Prior to this hearing, Mitting released several ‘minded-to’ documents that indicated his intention to restrict details of undercover officers, and said he would provide an opening statement on the future conduct of the Inquiry under him. The victims of the spycop scandal approached the hearings with trepidation and scepticism.
In this long read, we unpick the hearing in detail, in particular how the new Chair is likely to approach the release of information on spycop deployments and their supervisors. We look at Mitting’s opening remarks and how he dealt with a protest. With much of the hearings focusing on ‘restriction order’ applications for spycops’ anonymity, we look at how he handled the various challenges thrown up by them.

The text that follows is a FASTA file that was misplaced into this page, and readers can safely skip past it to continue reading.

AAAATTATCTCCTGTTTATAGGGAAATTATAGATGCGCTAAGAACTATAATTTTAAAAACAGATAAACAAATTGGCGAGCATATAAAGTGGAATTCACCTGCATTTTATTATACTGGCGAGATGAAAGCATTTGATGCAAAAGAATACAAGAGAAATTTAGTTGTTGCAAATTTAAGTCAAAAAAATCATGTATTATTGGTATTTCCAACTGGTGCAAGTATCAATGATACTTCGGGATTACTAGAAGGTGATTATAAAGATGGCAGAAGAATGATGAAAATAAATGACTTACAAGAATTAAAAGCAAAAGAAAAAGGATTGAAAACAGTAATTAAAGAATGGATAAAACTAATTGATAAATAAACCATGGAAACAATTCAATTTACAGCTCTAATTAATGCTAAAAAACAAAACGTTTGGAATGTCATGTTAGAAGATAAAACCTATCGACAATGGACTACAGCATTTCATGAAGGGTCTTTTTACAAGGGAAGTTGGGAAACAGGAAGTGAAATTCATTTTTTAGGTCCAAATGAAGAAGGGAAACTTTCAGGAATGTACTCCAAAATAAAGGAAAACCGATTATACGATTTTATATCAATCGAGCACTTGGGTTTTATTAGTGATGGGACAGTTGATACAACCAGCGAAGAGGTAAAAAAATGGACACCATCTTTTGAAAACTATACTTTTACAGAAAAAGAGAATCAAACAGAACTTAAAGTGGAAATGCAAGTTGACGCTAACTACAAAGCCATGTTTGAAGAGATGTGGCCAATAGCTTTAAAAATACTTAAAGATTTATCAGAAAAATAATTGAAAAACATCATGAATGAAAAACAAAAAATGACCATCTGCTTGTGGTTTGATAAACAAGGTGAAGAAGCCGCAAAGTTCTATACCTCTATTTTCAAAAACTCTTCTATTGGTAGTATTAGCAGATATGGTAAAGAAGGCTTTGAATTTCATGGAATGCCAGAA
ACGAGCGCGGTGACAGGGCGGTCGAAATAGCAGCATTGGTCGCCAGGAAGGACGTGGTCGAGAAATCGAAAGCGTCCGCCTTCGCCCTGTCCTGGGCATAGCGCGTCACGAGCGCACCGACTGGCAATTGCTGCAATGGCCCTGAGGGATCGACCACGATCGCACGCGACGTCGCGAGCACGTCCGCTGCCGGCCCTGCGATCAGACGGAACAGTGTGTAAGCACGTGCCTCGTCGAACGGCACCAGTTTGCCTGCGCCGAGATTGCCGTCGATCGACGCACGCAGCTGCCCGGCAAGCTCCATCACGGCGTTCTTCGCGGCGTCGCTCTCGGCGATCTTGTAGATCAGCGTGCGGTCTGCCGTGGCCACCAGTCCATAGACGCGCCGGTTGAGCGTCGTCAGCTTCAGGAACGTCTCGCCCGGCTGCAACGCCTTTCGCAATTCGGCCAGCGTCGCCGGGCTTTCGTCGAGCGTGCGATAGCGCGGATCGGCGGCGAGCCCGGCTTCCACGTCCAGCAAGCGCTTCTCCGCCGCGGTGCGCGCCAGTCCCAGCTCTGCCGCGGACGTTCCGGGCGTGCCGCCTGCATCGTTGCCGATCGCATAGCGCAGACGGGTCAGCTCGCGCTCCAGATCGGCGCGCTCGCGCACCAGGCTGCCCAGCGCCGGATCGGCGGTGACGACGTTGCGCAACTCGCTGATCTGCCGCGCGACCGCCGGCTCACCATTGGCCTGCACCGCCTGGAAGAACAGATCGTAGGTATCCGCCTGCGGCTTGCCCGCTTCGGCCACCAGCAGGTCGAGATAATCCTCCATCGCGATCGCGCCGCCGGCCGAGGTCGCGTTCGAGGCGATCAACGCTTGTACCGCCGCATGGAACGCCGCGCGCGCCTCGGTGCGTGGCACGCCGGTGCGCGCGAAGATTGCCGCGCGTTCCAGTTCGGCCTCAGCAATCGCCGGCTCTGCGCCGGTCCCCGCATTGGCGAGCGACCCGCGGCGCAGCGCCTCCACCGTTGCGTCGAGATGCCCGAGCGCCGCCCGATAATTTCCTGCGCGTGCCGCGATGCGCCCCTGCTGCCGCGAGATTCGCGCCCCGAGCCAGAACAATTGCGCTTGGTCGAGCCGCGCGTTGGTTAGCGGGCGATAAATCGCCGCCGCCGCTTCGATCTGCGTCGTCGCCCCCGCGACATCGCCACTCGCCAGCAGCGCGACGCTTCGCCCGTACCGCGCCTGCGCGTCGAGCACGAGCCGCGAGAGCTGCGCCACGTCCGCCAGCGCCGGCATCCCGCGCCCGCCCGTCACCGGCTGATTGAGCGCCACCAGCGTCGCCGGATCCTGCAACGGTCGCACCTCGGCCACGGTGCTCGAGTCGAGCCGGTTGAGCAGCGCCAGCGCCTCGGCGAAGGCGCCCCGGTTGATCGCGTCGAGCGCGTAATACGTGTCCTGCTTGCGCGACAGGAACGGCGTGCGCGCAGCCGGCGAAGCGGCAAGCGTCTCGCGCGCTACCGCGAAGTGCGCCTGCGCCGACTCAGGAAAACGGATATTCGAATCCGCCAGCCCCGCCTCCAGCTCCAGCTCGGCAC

It is worth noting how much the discussion has shifted. Arguments around releasing cover names have advanced considerably in favour of publishing, with debates now focusing on the degree to which real names should be revealed.
Nevertheless, Mitting has put down markers on the subject – his concerns are where there is a real risk to the officers or crucial factors relating to their health and expectations of anonymity. However, the stand out point is the moral right of those deceived into relationships to know real names.
Since the hearing, Mitting has handed down a number of rulings in response.
Note: this is the author’s own impressions from sitting through both days. There may be other readings / interpretations of how things went. Continue reading